3. For SDVOSBs and VOSBs, June 16, 2016 was a monumental day. That morning, the U.S. Supreme Court issued its unanimous decision in Kingdomware Technologies, Inc. v. United States, holding that the VA must follow the law by putting “veterans first” in VA contracting. Koprince Law LLC was honored to submit an amicus brief to the Supreme Court supporting Kingdomware, and my colleagues and I were thrilled with the Court’s 8-0 decision. Click here to check out my post from June 16, 2016 proclaiming “Victory!” for SDVOSBs and VOSBs in this watershed case. The Kingdomware decision didn’t (and couldn’t) solve every problem that some SDVOSBs and VOSBs have had with VA’s contracting practices, but five years later there is no doubt in my mind that the Court’s decision has been the driving force behind a large increase in VA’s SDVOSB and VOSB contracting. Happy anniversary! The post Happy Anniversary, SDVOSBs: The Supreme Court’s Kingdomware Decision Was Five Years Ago Today first appeared on SmallGovCon - Government Contracts Law Blog.View the full article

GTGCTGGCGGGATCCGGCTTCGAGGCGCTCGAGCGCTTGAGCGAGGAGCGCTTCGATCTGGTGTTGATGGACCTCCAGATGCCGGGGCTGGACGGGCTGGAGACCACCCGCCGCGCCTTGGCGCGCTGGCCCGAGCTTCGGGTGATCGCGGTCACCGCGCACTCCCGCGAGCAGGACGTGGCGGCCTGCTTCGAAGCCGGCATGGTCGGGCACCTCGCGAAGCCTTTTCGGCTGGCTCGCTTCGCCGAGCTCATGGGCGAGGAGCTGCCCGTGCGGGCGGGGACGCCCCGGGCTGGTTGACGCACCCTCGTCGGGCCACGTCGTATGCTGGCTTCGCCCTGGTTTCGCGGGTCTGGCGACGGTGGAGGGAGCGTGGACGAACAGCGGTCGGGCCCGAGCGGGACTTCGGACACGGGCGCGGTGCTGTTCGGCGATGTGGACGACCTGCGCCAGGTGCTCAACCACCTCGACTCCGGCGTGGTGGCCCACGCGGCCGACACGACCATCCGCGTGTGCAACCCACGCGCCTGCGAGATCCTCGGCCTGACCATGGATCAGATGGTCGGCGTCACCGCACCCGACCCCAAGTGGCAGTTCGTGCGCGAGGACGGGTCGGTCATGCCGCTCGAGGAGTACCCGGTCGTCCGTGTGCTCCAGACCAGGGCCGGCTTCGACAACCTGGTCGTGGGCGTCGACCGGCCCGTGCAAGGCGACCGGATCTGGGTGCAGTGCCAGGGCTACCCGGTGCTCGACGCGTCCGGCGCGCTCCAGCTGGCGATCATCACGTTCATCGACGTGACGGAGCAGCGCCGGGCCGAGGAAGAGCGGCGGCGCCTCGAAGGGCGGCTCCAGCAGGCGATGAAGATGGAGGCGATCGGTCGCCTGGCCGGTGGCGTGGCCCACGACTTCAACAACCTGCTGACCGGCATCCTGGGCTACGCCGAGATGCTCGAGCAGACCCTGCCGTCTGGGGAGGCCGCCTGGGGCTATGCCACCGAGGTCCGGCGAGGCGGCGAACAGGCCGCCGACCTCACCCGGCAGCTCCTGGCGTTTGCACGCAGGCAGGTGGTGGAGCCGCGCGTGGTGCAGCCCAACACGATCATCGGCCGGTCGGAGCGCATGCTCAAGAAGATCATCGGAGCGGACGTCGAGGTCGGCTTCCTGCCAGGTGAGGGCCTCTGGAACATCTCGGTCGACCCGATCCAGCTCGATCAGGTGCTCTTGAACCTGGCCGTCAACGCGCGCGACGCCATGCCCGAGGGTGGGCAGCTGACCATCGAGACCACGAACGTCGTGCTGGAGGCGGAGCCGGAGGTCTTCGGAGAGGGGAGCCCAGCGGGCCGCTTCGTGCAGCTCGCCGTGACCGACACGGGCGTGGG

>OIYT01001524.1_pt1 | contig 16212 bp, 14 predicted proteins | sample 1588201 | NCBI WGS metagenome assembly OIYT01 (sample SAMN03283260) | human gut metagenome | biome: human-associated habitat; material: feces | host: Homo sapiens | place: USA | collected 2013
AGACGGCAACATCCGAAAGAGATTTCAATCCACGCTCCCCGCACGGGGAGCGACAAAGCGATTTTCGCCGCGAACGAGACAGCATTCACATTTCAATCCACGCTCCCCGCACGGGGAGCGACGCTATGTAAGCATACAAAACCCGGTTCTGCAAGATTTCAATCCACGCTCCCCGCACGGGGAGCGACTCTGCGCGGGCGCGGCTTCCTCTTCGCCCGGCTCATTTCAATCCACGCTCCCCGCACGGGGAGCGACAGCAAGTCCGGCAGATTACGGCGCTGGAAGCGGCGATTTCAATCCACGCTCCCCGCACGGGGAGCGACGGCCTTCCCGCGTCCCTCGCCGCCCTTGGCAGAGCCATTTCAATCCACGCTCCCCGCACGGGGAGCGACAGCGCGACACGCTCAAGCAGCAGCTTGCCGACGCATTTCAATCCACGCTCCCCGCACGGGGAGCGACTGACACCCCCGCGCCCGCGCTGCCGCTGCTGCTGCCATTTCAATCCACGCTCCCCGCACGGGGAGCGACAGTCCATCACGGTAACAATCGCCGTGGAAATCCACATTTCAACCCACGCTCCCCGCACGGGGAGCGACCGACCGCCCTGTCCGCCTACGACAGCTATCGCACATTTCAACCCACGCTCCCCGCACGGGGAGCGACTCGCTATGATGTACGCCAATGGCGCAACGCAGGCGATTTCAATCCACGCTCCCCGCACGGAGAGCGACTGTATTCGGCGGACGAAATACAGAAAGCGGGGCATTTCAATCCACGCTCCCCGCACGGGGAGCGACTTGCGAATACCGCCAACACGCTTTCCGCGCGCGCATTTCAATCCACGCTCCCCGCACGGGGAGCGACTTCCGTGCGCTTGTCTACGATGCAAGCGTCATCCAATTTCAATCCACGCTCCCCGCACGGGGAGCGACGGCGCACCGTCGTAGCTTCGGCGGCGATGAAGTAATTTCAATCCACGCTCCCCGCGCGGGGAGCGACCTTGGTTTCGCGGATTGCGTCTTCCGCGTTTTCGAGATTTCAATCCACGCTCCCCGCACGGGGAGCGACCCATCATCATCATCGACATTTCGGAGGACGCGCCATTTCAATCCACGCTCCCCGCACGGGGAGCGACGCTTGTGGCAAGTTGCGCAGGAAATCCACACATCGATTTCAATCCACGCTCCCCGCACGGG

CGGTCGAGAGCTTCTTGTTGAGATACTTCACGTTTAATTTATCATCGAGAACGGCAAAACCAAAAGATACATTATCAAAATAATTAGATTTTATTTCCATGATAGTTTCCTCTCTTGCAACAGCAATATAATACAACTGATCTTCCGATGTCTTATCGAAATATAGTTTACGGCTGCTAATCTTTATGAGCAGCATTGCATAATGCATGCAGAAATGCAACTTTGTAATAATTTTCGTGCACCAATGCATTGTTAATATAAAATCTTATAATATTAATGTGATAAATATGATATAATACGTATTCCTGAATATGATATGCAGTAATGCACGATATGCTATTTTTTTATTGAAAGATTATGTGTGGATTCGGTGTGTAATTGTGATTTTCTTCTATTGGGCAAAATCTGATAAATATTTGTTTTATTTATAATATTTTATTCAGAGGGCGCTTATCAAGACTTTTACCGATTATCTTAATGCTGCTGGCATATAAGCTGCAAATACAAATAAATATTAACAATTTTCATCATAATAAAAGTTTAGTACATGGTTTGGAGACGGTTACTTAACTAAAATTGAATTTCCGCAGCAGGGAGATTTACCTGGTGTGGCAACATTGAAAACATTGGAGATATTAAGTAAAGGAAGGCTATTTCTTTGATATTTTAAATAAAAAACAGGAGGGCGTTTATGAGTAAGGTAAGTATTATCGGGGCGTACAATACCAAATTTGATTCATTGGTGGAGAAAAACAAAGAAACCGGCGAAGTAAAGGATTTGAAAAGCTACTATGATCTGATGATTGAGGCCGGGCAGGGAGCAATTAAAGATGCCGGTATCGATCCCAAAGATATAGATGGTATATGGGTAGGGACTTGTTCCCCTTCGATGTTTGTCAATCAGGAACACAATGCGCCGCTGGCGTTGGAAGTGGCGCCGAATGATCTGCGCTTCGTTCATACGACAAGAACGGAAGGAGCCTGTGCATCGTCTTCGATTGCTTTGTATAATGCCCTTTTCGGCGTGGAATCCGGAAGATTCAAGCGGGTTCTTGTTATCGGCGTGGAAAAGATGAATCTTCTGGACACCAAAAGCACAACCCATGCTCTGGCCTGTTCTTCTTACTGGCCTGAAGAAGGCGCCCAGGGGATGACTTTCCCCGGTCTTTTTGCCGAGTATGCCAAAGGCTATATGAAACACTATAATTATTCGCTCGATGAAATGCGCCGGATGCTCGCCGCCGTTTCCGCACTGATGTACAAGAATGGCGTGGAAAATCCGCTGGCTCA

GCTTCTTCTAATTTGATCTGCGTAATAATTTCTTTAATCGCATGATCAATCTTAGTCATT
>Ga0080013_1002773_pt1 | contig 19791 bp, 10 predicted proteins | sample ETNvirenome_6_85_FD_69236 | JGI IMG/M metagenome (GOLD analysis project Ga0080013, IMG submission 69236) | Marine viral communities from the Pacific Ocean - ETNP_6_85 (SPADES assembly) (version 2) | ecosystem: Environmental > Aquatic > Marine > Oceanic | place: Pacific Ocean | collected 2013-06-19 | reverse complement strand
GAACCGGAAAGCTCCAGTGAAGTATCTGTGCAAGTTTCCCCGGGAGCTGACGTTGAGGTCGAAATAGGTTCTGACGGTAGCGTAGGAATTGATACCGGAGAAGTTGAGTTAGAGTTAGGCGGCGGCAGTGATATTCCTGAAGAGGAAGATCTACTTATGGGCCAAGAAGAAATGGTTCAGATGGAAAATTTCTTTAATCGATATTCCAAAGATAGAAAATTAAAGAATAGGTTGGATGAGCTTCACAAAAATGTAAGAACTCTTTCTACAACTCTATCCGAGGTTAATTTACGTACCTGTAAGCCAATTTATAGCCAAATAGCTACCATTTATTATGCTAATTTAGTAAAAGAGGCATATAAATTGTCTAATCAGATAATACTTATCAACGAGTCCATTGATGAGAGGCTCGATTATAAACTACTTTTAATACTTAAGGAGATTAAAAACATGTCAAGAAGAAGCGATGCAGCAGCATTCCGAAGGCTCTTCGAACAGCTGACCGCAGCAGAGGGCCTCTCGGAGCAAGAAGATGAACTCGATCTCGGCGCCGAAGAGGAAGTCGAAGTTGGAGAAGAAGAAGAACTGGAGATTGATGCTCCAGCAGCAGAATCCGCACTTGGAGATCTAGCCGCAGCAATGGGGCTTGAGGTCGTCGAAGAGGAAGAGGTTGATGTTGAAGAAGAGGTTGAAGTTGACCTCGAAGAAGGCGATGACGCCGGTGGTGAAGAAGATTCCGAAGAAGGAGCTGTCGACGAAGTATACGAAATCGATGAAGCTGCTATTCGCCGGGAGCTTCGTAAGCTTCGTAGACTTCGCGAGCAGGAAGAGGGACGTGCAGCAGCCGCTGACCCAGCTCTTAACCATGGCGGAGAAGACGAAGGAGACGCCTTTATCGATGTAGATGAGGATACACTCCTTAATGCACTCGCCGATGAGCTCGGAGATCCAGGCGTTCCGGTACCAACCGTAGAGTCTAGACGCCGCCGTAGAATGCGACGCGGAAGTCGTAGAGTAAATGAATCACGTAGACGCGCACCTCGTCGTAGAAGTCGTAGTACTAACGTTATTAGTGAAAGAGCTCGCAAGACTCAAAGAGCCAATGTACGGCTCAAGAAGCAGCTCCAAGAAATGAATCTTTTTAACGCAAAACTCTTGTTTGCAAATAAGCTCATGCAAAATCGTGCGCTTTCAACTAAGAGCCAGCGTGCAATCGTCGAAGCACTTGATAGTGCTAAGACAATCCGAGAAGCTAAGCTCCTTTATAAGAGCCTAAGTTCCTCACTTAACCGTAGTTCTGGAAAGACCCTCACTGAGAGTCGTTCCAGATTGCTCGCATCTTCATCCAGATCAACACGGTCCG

4. Intervening in a GAO bid protest can be an important way to protect a federal contractor’s award. But when can you and should you intervene? Here’s how this might come up. As a federal contractor, you work hard to submit the best proposal you can, and then find out you win the award. A few days after, you find out you’ve been protested as part of a GAO bid protest. What are your options for responding to such a protest? Below, I’ll discuss the five things you should know about intervening in a GAO bid protest. Intervene to monitor the bid protest and protect an award. When a protest is filed, an intervenor has the right to review all pleadings in the case, get admitted to a protective order (through an attorney), and file pleadings in the case. So, intervening is a way to monitor how the agency is defending its award to your company. In most cases, the agency will vigorously defend the award, but it can be helpful for the awardee to have its counsel involved as well. 2. Who can intervene? The awardee of a procurement has the right to intervene. The GAO rules state that an intervenor is “an awardee if the award has been made or, if no award has been made, all bidders or offerors who appear to have a substantial prospect of receiving an award if the protest is denied.” 4 CFR § 21.0. GAO will generally always allow the awardee to intervene. If you’re not the awardee, you generally cannot intervene. 3. An intervenor, through an attorney, can get access to agency documents and other protected information. Just like the protester, the intervenor can, through counsel, be admitted to the GAO protective order. Once admitted to the protective order, the intervenor’s counsel can view source selection information such as how the agency came to its evaluation and award decision and potentially to view proposal information from the protester. This allows the intervenor to submit arguments to rebut any allegations set forth in the protest. 4. An intervenor can file pleadings. An intervenor can file pleadings in the GAO bid protest. One common pleading is requesting dismissal of the protest. A request for dismissal, if granted by GAO, can result in the protest going away quickly without reaching a decision. A common ground for dismissal is that the protest is untimely, such as if the protest was filed more than 10 days after the time when the protester came to know about the basis for the arguments made in the protest. In some cases, the intervenor can file its own motion to dismiss, or join in with the agency’s motion to dismiss. In addition, the intervenor is allowed to file comments to highlight and bolster agency arguments made in the agency report. 5. The intervenor can work with agency counsel. In some cases, the intervenor can cooperate with the agency counsel to have a coordinated strategy against the protest. Even if the intervenor’s pleadings are relatively limited, the intervenor can highlight and enhance the arguments made by the agency. Working with agency counsel can also mean discussing strategy in responding to the bid protest and finding out what the agency counsel thinks about the protest. Intervening in a GAO bid protest is not required. The agency will defend the award against the protest (assuming it doesn’t take corrective action). But intervening gives the awardee a seat at the table and the ability to monitor and file pleadings in the case. If it’s an important award that is protested, seriously consider whether an intervention may be be beneficial. Questions about this post? Or need help with a government contracting legal issue? Email us or give us a call at 785-200-8919. Looking for the latest government contracting legal news? Sign up for our free monthly newsletter, and follow us on LinkedIn, Twitter and Facebook. The post Five Things You Should Know: GAO Bid Protest Interventions first appeared on SmallGovCon - Government Contracts Law Blog.View the full article